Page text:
Shell swapping in Windows

Until the advent of PowerShell, Windows had been the poor relation when it came to working from the command line when compared with UNIX, Linux and so on. A recent bit of fiddling had me trying to run FTP from the legacy command prompt when I ran into problems with UNC address resolution (it’s unsupported by the old technology) and mapping of network drives. It turned out that my error 85 was being caused by an unavailable drive letter that the net use command didn’t reveal as being in use. Reassuringly, this wasn’t a Vista issue that I couldn’t circumvent.

During this spot of debugging, I tried running batch files in PowerShell and discovered that you cannot run them there like you would from the old command prompt. In fact, you need a line like the following:

cmd /c script.bat

In other words, you have to call cmd.exe like perl.exe, wscript.exe and cscript.exe for batch files to execute. If I had time, I might have got to exploring the use ps1 files for setting up PowerShell commandlets but that is something that needs to wait until another time. What I discovered though is that UNC addressing can be used with PowerShell without the need for drive letter mappings, not a bad development at all. While on the subject of discoveries, I discovered that the following command opens up a command prompt shell from PowerShell without any need to resort to the Start Menu:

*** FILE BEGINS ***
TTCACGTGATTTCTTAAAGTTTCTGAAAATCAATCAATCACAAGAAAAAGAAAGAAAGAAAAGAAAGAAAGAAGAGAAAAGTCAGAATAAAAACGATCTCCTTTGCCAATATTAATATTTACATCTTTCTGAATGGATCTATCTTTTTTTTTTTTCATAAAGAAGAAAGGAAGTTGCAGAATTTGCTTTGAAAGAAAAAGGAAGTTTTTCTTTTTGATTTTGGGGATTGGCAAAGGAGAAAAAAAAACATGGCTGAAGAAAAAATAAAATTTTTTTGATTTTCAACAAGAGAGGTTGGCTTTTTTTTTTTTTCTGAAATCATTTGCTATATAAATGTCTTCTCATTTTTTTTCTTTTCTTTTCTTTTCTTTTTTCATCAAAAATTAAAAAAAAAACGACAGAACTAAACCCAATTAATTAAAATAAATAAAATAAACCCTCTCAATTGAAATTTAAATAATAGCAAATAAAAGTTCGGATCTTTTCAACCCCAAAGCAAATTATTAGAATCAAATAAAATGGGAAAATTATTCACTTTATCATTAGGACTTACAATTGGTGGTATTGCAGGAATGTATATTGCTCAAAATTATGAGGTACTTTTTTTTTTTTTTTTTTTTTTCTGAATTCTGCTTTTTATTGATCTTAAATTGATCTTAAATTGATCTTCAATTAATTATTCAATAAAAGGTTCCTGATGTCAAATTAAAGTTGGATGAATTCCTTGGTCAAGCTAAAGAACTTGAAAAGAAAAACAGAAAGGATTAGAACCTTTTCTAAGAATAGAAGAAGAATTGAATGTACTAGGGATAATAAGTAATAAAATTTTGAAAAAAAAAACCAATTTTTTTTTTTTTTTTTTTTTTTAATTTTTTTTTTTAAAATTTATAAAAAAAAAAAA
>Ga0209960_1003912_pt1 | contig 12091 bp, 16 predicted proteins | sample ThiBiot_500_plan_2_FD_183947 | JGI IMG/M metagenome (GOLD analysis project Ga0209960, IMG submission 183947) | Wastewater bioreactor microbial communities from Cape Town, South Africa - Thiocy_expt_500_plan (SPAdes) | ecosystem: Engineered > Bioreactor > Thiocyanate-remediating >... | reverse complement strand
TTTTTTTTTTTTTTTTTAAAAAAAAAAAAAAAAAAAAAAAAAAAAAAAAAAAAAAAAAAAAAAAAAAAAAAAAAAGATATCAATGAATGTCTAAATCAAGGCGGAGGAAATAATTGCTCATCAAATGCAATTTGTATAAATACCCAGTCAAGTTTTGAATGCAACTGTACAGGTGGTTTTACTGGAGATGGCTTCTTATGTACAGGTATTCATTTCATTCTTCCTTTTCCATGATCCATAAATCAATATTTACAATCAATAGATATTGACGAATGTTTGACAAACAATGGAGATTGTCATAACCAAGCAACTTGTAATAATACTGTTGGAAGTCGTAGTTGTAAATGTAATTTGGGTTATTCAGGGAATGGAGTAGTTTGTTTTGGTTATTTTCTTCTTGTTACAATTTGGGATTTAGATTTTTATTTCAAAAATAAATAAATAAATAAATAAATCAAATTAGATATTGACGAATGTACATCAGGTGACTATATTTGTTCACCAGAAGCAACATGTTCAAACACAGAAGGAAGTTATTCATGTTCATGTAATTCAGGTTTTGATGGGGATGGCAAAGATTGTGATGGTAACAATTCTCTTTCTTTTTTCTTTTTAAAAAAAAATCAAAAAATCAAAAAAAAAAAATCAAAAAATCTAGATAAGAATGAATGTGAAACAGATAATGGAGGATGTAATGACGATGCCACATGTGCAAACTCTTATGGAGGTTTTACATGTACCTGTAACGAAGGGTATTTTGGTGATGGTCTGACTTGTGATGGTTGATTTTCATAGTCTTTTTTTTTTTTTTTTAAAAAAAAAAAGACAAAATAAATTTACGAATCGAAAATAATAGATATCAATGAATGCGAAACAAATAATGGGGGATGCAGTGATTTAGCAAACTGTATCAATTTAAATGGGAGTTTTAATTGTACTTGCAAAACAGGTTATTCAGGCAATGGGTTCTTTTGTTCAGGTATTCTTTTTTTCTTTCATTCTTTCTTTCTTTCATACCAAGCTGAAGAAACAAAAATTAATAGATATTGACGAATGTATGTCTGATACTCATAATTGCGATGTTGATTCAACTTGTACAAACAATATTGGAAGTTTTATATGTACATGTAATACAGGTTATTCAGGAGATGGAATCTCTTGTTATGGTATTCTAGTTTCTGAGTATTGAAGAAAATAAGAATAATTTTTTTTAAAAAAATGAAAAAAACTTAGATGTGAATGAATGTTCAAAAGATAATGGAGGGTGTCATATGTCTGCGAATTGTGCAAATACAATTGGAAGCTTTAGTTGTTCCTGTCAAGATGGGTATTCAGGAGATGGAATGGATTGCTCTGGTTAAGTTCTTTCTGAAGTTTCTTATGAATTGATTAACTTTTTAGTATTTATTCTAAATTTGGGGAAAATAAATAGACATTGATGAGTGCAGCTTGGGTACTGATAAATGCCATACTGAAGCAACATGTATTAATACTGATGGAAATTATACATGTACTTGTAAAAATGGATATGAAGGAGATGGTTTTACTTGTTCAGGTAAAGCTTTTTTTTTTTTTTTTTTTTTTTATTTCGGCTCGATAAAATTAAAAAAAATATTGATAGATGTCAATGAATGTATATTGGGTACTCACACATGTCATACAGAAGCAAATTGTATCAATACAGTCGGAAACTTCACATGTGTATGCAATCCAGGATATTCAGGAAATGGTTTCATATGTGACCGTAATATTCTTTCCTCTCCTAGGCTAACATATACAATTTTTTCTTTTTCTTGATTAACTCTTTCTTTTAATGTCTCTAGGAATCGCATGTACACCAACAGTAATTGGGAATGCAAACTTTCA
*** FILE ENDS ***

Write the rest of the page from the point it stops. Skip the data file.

cmd /k

Entering the exit command returns you to the PowerShell command line again and entering cmd /? reveals the available options for the command so you need never be constrained by your own knowledge or its limitations.